Legislative Assembly for the ACT: Legislative Assembly for the ACT: 2018 Week 5 Hansard (9 May) . . Page.. 1734 ..
record—Christopher Latham actually asked me to put this on record, and I think it is the case—appreciation of the contribution that the ACT government will be making to the Canberra performance in October this year. The only thing I can do is encourage members of this place and members of the public to support The Diggers' Requiem when they have an opportunity to do so later this year.
MR RAMSAY (Ginninderra—Attorney-General, Minister for Regulatory Services, Minister for the Arts and Community Events and Minister for Veterans and Seniors) (5.56): I rise this evening to look back on the ACT's Anzac Day commemorations last month. It is my great privilege as the Minister for Veterans and Seniors to represent the ACT government at a number of Anzac events, and I pay tribute this evening to all the participants and the organisers, as well as, of course, the service and sacrifice of those whose efforts were commemorated.
As Canberrans have come to expect, Anzac Day began as a chilly morning, slightly warmer than normal, but the dawn service was very moving. It had an address by Colonel Susan Neuhaus, who is the first female who has been afforded this honour. Following the service, I was honoured to be asked by DEFGLIS, which is a charity which supports and represents the Defence Force members who identify as LGBTI, as well as their families, to jointly lay a rainbow wreath at the stone of remembrance, with Kate McGregor, the most senior transgender member to serve in defence. Supported by members of each service, it was a simple but powerful ceremony in the early light of the morning.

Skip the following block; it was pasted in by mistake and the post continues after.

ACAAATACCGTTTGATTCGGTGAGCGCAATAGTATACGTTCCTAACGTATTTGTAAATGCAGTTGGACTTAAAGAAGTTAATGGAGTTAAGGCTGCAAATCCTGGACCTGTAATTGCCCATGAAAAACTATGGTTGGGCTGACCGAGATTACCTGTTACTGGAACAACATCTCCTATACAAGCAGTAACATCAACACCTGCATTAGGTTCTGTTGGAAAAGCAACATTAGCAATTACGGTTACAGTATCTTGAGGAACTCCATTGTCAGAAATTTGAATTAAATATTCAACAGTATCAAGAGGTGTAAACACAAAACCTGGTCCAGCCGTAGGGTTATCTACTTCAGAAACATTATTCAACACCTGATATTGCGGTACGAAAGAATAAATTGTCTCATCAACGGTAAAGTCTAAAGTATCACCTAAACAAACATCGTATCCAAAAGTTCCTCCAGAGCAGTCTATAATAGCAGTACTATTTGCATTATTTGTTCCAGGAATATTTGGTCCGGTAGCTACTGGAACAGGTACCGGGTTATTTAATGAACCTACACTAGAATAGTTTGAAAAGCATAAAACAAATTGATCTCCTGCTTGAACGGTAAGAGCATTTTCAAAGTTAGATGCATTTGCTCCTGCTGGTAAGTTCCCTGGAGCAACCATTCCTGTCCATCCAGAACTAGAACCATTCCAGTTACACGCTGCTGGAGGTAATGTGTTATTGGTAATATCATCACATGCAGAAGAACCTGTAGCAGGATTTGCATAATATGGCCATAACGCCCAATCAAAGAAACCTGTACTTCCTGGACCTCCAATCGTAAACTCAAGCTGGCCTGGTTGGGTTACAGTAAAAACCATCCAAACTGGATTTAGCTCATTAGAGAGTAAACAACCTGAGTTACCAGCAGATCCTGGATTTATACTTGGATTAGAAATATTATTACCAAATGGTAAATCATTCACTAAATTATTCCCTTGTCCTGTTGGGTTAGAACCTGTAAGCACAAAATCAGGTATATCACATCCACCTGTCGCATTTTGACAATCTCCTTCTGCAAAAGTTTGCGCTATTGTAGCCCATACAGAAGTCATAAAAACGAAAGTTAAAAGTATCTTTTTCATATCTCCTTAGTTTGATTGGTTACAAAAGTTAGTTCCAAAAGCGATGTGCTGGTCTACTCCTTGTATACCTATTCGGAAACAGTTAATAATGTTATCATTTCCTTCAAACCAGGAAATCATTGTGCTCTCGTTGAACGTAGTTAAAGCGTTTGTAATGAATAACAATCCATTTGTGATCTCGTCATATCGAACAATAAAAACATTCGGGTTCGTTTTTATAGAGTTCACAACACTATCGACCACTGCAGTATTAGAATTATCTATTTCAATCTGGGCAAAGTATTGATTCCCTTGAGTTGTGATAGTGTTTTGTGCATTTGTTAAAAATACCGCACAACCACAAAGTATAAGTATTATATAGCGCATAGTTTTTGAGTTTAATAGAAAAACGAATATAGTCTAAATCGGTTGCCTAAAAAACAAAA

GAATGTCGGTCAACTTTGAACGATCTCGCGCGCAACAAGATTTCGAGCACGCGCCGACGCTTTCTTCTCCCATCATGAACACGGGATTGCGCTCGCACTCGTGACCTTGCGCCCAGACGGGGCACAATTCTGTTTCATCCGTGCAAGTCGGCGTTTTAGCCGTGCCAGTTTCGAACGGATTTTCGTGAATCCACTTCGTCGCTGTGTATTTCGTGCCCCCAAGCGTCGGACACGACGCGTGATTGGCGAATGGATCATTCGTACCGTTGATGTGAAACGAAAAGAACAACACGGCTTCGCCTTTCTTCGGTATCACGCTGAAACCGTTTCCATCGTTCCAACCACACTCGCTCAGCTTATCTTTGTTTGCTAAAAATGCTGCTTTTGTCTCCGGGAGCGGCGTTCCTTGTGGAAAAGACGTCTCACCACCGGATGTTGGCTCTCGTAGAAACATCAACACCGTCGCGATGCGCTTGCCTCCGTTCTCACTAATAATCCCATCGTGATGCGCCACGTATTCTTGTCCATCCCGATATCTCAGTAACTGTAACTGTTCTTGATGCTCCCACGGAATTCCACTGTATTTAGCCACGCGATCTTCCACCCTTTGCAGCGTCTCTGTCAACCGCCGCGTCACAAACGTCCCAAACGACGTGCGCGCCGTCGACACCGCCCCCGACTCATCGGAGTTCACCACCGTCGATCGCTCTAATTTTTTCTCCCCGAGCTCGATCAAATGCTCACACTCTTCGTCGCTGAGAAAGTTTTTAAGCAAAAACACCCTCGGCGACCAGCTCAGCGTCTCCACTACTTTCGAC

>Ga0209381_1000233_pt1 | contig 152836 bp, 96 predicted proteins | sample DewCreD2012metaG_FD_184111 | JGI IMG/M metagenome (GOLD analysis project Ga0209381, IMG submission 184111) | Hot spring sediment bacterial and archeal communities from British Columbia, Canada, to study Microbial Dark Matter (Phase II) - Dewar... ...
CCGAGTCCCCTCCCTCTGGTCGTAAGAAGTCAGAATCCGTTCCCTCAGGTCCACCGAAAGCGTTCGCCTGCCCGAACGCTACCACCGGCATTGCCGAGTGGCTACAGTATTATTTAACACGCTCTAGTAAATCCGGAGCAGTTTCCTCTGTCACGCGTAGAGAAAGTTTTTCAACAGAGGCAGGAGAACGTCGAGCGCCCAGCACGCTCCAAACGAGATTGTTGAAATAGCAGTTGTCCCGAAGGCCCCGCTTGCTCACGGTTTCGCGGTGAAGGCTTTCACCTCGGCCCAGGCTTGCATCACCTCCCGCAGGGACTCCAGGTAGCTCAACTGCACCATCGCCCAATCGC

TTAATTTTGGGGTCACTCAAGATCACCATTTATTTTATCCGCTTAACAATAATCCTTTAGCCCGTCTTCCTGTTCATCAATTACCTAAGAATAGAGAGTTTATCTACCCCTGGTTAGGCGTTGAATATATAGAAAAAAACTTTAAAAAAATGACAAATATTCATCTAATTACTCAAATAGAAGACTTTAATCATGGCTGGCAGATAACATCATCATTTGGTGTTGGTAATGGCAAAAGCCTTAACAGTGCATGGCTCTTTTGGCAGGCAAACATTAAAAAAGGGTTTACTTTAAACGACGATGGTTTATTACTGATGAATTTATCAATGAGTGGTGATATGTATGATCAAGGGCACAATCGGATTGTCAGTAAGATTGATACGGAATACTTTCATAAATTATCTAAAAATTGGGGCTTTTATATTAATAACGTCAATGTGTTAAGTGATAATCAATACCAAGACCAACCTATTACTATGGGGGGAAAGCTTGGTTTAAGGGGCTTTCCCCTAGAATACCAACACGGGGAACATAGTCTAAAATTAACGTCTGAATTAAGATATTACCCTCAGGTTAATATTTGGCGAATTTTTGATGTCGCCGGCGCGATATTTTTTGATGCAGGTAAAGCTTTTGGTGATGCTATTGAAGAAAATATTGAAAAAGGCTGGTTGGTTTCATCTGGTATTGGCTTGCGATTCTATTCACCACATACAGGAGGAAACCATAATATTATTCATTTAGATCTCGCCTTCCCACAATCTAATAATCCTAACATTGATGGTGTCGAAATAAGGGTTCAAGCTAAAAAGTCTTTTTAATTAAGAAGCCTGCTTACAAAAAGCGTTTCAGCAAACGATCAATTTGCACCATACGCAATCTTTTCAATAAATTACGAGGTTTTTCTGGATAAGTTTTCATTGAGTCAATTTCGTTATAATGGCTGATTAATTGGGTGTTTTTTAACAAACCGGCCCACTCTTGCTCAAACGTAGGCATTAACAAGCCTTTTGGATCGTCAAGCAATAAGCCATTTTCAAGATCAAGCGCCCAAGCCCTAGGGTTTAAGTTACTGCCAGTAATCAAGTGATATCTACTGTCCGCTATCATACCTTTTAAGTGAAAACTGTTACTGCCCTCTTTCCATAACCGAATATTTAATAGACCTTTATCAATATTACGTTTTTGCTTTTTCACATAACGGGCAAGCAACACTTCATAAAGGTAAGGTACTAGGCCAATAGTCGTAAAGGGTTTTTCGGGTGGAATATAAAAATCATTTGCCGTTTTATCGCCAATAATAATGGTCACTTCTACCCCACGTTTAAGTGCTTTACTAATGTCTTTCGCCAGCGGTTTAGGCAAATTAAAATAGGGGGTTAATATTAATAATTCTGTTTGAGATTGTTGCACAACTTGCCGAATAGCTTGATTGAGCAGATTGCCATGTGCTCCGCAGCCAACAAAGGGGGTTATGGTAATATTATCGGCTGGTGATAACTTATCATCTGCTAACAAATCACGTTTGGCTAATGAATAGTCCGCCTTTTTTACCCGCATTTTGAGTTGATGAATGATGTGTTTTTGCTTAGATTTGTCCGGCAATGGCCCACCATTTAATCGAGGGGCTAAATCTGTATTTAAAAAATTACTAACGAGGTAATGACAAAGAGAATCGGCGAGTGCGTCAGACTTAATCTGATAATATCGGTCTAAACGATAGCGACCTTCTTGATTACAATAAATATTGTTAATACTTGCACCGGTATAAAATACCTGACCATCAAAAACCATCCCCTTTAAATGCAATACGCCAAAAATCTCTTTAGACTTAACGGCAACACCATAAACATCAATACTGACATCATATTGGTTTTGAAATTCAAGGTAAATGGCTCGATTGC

Later that morning I returned to the Australian War Memorial for the national ceremony, which was ably watched over by ADFA's Foxtrot Squadron, which formed the royal guard, who were supported by the band of the Royal Military College, Duntroon. The ceremony commemorated both those who fought in Gallipoli and all those who have served Australia in its Defence Force. Of particular note was the address by Bob Semple, a former Rat of Tobruk, who told his story and shared his wisdom of 90-plus years. The ceremony also included one of the largest marches in recent years, with several hundred from the Australian Army Apprentices Association marching together on the 70th anniversary of the founding of the Army apprenticeship scheme. I was delighted to have opened the anniversary gathering on the previous night.
After the conclusion of the national ceremony I was honoured to represent the ACT government at the French embassy and to lay a wreath on behalf of the people of the territory. The ceremony fell on the centenary of the second battle of Villers-Bretonneux, and the French ambassador spoke of the service and the sacrifice of those who served in France and in that battle in particular.
Finally on that day I attended the Last Post ceremony at the Australian War Memorial to hear the story of Lieutenant Ralph Elsmere Claridge, who died in France in 1918 and to lay a wreath on behalf of the people of the ACT. The War Memorial's Last Post ceremony is simple and important. It is held at 4.55 every day to remember those